"I didn't put it out there," Jolie said Thursday on "The Daily Show." "It was from my representatives trying to be protective of me, but it was excessive and I wouldn't have put it out there. But it's all right and nobody was forced to do it."
Jolie spoke candidly about her family at the film's Manhattan premiere on Wednesday. But media outlets seeking one-on-one interviews, including The Associated Press, were asked to sign a legal document banning certain questions and mandating that any story from the interview must be about the movie.
Requests to sign such documents are rare, but on the rise with the increase of tabloid celebrity coverage. The AP declined to sign Jolie's agreement, and brought up the subject during an interview with Jolie on Friday afternoon.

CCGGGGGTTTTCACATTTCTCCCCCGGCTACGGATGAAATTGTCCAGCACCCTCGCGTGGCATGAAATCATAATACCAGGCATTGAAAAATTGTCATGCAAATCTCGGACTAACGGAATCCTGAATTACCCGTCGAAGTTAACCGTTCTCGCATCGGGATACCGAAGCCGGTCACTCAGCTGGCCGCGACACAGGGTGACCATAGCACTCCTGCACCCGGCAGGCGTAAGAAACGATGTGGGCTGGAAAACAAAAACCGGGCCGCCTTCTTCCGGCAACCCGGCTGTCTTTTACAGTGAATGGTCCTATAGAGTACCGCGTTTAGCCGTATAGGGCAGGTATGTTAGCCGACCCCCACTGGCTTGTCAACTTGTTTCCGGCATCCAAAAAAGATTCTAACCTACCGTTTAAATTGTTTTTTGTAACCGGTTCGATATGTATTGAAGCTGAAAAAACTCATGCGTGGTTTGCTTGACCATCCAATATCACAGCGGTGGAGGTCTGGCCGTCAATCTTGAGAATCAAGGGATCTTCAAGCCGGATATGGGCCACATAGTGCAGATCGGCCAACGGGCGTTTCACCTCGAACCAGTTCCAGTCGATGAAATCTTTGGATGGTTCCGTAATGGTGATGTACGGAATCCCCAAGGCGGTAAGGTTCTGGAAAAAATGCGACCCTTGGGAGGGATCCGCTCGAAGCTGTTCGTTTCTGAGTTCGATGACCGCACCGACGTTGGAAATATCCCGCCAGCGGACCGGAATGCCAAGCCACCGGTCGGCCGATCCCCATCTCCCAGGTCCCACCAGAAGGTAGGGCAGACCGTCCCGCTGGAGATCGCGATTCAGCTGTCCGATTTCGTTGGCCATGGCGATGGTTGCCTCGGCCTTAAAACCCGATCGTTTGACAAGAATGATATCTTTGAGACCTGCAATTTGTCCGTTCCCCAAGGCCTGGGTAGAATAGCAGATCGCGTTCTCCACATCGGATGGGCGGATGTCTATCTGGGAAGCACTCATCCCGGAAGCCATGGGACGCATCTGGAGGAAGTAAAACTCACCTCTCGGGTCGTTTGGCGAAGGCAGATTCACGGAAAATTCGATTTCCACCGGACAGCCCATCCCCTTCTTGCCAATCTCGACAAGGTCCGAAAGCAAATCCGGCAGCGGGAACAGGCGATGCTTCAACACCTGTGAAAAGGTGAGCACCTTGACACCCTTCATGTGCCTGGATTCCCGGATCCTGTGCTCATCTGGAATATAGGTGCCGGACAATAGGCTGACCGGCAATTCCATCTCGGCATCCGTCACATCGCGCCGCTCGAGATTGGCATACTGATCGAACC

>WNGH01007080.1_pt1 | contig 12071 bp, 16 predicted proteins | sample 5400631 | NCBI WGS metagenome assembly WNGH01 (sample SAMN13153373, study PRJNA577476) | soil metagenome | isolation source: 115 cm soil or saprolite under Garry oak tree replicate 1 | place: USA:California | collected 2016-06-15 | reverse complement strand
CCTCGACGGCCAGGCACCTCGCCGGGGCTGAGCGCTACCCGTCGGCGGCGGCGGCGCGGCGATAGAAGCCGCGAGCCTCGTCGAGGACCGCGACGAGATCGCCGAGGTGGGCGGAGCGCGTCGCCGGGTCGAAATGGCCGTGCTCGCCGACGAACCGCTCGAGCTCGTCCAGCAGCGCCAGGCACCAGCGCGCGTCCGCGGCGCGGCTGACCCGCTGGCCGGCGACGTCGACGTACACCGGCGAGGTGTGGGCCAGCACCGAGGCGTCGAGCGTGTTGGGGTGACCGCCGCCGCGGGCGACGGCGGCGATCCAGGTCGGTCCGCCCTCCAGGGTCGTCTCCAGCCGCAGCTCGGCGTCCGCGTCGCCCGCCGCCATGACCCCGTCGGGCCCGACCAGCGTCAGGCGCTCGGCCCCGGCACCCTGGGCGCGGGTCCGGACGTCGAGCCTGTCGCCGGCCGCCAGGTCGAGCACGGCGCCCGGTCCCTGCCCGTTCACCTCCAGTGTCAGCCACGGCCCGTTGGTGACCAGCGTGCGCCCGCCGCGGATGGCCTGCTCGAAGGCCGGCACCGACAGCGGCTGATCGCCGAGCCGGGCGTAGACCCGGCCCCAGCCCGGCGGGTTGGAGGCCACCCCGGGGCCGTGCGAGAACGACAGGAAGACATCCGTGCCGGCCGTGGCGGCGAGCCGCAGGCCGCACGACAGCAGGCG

Jolie gamely answered another question about her family, telling the AP that she and boyfriend Brad Pitt have an equal hand in disciplining their children.
Jolie's lawyer, Robert Offer, told The New York Times that he blamed himself _ a "boneheaded, overzealous lawyer" _ for the contract and that Jolie was unaware of the action. The document "was drafted overly broadly," he said. "It was well intended, but I understand how it was received."
Jolie's manager, Geyer Kosinski, and a spokeswoman for the Paramount movie studio did not immediately respond to e-mail messages from the AP seeking comment.